# Limit $\lim_{u\to0} \frac{3u}{\tan 2u}$

I’m currently stuck trying to evaluate this limit, $$\lim_{u\to0} \frac{3u}{\tan(2u)},$$ without using L’Hôpital’s rule. I’ve tried both substituting for $$\tan(2u)=\dfrac{2\tan u}{1-(\tan u)^2}$$, and $$\tan 2u=\dfrac{\sin 2u}{\cos 2u}$$ without success. Am I on the right path to think trig sub?

• Are you allowed to use the limit: $\lim_{x\rightarrow 0} \frac{\sin(x)}{x} = 1.$? – D.B. Nov 23 '18 at 17:31
• Sorry all, limit as u goes to 0. D.B. yes, that trigonometric limit has been covered and can be used. – Isosceles Nov 23 '18 at 17:33
• Why not apply the definition $$\lim_{u \to a}\frac{f(u) - f(a)}{u-a}=f'(a)$$ to $f(u):=\tan(2u)$ and $a:=0$? – Olivier Oloa Nov 23 '18 at 17:34
• Ok. So you can transform your limit into one involving the limit just mentioned by using the fact that $\tan(x) = \sin(x)/\cos(x)$. – D.B. Nov 23 '18 at 17:34
• @YadatiKiran Thanks for your help with editing posts. I will point out that neither \displaystyle nor \dfrac should be used in the titles. For more details, see here: Guidelines for good use of $\rm\LaTeX$ in question titles – Martin Sleziak Nov 23 '18 at 17:36

Note that $$\lim_{u\to 0}\frac{3u}{\tan(2u)}=\frac{3}{2}\times\lim_{u\to 0}\frac{2u}{\sin(2u)}\times\lim_{u\to 0}\cos(2u).$$ Now use your knowledge of well-known limits.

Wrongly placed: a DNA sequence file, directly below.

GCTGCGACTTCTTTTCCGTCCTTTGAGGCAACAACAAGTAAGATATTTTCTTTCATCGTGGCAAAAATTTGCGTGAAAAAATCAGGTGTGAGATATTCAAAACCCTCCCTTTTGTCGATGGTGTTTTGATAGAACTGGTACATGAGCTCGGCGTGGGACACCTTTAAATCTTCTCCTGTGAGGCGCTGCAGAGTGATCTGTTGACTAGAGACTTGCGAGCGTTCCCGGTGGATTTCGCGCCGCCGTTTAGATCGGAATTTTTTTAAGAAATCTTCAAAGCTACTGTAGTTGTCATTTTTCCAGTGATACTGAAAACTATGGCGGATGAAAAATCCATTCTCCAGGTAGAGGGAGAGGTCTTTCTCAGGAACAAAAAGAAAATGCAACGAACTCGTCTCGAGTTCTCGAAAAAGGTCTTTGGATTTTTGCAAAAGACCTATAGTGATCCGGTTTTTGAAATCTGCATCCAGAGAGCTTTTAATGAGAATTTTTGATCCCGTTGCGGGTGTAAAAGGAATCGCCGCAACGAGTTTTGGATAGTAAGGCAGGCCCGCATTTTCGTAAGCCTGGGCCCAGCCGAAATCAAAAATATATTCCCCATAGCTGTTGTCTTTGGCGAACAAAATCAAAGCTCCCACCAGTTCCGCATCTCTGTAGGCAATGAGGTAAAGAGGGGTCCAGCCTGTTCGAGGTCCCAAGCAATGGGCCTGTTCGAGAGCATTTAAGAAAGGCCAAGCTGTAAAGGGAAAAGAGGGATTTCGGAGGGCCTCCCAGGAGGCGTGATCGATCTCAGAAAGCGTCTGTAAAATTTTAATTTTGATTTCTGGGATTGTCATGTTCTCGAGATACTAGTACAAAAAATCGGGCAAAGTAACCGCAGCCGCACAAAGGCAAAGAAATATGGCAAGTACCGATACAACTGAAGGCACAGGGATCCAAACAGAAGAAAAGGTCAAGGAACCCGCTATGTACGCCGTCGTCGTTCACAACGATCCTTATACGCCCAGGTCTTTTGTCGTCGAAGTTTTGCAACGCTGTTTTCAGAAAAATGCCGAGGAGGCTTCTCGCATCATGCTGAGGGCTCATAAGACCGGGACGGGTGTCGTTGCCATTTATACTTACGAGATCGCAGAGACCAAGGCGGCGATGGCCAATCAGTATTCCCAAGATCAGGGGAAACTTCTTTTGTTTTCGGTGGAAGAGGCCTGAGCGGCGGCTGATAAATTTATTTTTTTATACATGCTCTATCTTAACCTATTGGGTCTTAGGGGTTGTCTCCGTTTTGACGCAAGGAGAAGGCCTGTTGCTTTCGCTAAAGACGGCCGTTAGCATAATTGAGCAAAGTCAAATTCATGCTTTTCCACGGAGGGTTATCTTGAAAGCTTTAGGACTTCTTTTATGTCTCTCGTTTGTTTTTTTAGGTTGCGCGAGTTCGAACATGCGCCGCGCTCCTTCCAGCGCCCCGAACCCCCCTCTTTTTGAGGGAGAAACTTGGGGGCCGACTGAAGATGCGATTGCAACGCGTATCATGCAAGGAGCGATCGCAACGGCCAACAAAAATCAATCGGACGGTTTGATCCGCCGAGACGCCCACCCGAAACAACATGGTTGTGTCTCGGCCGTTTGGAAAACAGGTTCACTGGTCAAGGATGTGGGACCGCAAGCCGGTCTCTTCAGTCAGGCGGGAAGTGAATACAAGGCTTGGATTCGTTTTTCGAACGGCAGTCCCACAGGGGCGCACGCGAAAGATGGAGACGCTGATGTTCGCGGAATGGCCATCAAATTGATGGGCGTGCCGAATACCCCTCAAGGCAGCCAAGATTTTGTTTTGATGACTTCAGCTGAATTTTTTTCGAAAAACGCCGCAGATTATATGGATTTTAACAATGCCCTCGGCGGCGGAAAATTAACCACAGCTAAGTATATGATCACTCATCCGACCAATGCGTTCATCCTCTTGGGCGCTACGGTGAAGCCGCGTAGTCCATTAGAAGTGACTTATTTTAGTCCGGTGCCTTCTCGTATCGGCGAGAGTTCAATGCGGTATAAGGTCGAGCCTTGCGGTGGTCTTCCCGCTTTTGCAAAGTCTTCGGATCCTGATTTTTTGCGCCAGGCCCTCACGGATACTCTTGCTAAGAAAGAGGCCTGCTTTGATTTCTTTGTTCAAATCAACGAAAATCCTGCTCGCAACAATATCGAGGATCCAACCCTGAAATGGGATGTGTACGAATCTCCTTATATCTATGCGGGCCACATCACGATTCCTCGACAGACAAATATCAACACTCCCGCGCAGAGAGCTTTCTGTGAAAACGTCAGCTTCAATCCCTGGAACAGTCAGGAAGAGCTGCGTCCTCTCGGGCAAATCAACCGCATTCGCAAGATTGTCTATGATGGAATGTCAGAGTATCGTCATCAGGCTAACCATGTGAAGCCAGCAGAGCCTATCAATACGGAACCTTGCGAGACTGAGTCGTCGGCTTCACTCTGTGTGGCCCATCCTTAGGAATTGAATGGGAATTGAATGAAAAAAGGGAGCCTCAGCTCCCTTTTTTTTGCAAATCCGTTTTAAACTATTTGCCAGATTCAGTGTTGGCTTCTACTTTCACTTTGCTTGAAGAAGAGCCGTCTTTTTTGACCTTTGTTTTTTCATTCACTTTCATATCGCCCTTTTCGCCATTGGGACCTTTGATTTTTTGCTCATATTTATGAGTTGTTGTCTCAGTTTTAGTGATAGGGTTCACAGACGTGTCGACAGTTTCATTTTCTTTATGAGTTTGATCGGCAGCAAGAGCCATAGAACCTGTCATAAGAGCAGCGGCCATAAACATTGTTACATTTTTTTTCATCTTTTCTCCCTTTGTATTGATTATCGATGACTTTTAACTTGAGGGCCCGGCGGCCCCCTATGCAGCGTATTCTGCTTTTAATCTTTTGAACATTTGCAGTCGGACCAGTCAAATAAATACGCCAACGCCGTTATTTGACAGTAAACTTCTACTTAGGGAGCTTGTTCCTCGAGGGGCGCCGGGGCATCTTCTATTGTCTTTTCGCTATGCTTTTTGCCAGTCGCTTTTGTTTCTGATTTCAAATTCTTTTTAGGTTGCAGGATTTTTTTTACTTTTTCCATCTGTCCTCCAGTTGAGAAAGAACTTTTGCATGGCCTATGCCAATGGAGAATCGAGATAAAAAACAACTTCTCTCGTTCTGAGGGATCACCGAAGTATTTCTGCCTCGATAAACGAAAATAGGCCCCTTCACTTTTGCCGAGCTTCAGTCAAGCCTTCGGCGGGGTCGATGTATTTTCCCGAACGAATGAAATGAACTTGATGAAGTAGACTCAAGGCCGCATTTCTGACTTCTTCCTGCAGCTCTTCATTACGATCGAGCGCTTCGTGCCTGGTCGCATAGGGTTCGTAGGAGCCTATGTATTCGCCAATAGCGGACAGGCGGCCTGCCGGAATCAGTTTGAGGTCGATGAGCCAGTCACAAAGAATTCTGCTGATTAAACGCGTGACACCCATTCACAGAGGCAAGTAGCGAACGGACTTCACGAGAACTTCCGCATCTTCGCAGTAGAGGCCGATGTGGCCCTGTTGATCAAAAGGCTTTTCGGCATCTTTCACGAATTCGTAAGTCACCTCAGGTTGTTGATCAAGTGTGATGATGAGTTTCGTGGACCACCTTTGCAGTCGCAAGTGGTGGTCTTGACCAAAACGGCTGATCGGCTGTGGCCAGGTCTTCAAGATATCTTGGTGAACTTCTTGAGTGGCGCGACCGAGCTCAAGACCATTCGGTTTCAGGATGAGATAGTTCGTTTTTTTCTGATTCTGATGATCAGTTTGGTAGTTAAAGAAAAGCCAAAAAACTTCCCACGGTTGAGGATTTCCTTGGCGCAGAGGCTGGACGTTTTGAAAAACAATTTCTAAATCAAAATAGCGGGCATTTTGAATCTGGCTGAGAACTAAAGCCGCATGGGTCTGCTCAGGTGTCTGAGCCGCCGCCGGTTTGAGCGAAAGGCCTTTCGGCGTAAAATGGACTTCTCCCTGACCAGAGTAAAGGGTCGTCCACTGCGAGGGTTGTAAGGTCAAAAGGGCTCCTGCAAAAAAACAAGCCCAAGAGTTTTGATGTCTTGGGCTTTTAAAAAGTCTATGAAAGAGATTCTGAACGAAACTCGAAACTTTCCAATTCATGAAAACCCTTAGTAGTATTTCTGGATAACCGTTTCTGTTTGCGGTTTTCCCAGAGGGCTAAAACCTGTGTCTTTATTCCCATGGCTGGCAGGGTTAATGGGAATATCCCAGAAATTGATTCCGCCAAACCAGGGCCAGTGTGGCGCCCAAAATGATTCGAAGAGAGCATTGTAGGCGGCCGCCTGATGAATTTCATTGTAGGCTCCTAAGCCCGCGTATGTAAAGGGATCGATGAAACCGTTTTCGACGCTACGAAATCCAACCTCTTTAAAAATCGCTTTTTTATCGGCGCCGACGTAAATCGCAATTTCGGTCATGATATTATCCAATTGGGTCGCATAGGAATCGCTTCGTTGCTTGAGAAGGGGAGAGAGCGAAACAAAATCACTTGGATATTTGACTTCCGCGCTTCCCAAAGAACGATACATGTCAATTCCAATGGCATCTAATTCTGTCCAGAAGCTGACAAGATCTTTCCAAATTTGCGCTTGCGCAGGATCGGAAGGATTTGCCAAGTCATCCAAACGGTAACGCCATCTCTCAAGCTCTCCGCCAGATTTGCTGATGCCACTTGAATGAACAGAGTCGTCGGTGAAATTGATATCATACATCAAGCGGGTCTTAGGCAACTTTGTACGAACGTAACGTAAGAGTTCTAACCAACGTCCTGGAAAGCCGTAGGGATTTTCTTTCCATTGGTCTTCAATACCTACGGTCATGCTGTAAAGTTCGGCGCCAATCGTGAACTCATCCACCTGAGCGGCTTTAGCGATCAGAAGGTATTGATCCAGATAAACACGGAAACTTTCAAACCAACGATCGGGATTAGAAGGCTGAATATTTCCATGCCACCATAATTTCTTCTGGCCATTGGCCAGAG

Because of Taylor series, $$\tan2u\sim2u, \quad u\to0$$. Then

$$\lim_{u\to0}\frac{3u}{2u}=\frac32$$

\begin{aligned} \lim_{u\to 0}\frac{3u}{\tan(2u)}&=\lim_{u\to 0}\frac{3u\cos(2u)}{\sin(2u)}\\ &=\lim_{u\to 0}\frac{3\cos(2u)}{2}\cdot\frac{2u}{\sin(2u)}\\ &=\left(\lim_{u\to 0}\frac{3\cos(2u)}{2}\right)\cdot \left(\lim_{u\to 0}\frac{2u}{\sin(2u)}\right)\qquad\text{since both limits exist}\\ &=\frac{3}{2}\cdot 1\\ &=\frac{3}{2}. \end{aligned}

Just Taylor the $$\tan(2u)$$ and the answer comes straight away after you divide by $$u$$ both the numerator and denominator. This is assuming that $$u$$ tends to $$0$$. With infinity limit does not exist.

Hint:

$$\lim_{u\to0} \frac{3u}{\tan(2u)} = \frac{3}{2}\cdot\lim_{u\to0} \bigg[\frac{2u}{\sin(2u)}\cdot\cos (2u)\bigg]$$

Recall that $$\lim_{x \to 0} \frac{\sin x}{x} = 1$$

and apply it here.

$$\lim_{x\to 0} {3x\over \tan 2x}=\lim_{x\to 0} {3x\cos 2x\over \sin 2x}=\lim_{x\to 0} {3x\over \sin 2x}={3\over 2}$$

The key point is the strandard limit as $$x\to 0 \,\frac{\sin x}x\to 1$$, indeed we have that

$$\dfrac{3u}{\tan(2u)}=\dfrac{3u}{2u}\dfrac{2u}{\tan(2u)}=\dfrac{3}{2}\dfrac{2u}{\sin(2u)}\cos (2u)\to \frac32\cdot 1 \cdot 1 = \frac32$$

with your first idea we obtain

$$\dfrac{3u}{\tan(2u)}=\dfrac{3u}{2\tan(u)}(1-(\tan u)^2))=\frac32\frac u {\sin u}\cos u(1-(\tan u)^2))\to \frac32\cdot 1\cdot1\cdot 1=\frac32$$

Refer to the related

By MVT

$$\tan(2u)-\tan(0)=$$ $$(2u-0)\Bigl(1+\tan^2(c)\Bigr)=$$

$$2u(1+\tan^2(c))$$

when $$u\to 0, \; c\to 0$$.

the limit is then $$\frac 32$$